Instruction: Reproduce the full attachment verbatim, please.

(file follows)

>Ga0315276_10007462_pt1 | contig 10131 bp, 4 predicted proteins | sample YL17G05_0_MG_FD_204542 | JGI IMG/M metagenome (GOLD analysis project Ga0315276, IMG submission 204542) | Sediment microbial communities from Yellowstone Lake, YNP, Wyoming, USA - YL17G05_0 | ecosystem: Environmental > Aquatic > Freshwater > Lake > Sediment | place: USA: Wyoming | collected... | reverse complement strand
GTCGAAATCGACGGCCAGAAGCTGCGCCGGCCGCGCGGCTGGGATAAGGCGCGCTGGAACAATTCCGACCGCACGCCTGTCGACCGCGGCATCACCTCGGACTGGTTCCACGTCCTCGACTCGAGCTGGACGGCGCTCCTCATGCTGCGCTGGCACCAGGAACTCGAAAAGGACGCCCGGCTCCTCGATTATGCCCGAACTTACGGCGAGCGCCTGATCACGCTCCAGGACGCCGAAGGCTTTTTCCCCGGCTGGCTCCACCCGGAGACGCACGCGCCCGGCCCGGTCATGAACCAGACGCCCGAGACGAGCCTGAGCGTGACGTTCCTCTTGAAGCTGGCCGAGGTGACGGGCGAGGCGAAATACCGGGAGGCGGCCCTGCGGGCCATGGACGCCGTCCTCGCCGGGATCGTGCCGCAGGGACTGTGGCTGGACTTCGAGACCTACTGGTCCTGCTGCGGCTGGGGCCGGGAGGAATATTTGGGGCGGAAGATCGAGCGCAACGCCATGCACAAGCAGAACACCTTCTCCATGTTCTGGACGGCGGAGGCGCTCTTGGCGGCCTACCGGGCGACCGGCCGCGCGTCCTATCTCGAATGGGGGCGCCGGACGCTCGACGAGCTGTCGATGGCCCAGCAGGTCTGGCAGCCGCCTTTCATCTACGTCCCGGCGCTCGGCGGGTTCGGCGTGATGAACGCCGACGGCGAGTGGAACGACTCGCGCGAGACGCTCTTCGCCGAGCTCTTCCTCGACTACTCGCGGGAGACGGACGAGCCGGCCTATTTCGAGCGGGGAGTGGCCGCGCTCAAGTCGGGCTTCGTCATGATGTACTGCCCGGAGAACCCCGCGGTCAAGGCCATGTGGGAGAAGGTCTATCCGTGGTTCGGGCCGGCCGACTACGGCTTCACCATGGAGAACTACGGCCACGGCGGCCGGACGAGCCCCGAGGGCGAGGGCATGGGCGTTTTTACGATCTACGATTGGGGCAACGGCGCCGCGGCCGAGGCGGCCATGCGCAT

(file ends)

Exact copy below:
>Ga0315276_10007462_pt1 | contig 10131 bp, 4 predicted proteins | sample YL17G05_0_MG_FD_204542 | JGI IMG/M metagenome (GOLD analysis project Ga0315276, IMG submission 204542) | Sediment microbial communities from Yellowstone Lake, YNP, Wyoming, USA - YL17G05_0 | ecosystem: Environmental > Aquatic > Freshwater > Lake > Sediment | place: USA: Wyoming | collected... | reverse complement strand
GTCGAAATCGACGGCCAGAAGCTGCGCCGGCCGCGCGGCTGGGATAAGGCGCGCTGGAACAATTCCGACCGCACGCCTGTCGACCGCGGCATCACCTCGGACTGGTTCCACGTCCTCGACTCGAGCTGGACGGCGCTCCTCATGCTGCGCTGGCACCAGGAACTCGAAAAGGACGCCCGGCTCCTCGATTATGCCCGAACTTACGGCGAGCGCCTGATCACGCTCCAGGACGCCGAAGGCTTTTTCCCCGGCTGGCTCCACCCGGAGACGCACGCGCCCGGCCCGGTCATGAACCAGACGCCCGAGACGAGCCTGAGCGTGACGTTCCTCTTGAAGCTGGCCGAGGTGACGGGCGAGGCGAAATACCGGGAGGCGGCCCTGCGGGCCATGGACGCCGTCCTCGCCGGGATCGTGCCGCAGGGACTGTGGCTGGACTTCGAGACCTACTGGTCCTGCTGCGGCTGGGGCCGGGAGGAATATTTGGGGCGGAAGATCGAGCGCAACGCCATGCACAAGCAGAACACCTTCTCCATGTTCTGGACGGCGGAGGCGCTCTTGGCGGCCTACCGGGCGACCGGCCGCGCGTCCTATCTCGAATGGGGGCGCCGGACGCTCGACGAGCTGTCGATGGCCCAGCAGGTCTGGCAGCCGCCTTTCATCTACGTCCCGGCGCTCGGCGGGTTCGGCGTGATGAACGCCGACGGCGAGTGGAACGACTCGCGCGAGACGCTCTTCGCCGAGCTCTTCCTCGACTACTCGCGGGAGACGGACGAGCCGGCCTATTTCGAGCGGGGAGTGGCCGCGCTCAAGTCGGGCTTCGTCATGATGTACTGCCCGGAGAACCCCGCGGTCAAGGCCATGTGGGAGAAGGTCTATCCGTGGTTCGGGCCGGCCGACTACGGCTTCACCATGGAGAACTACGGCCACGGCGGCCGGACGAGCCCCGAGGGCGAGGGCATGGGCGTTTTTACGATCTACGATTGGGGCAACGGCGCCGCGGCCGAGGCGGCCATGCGCAT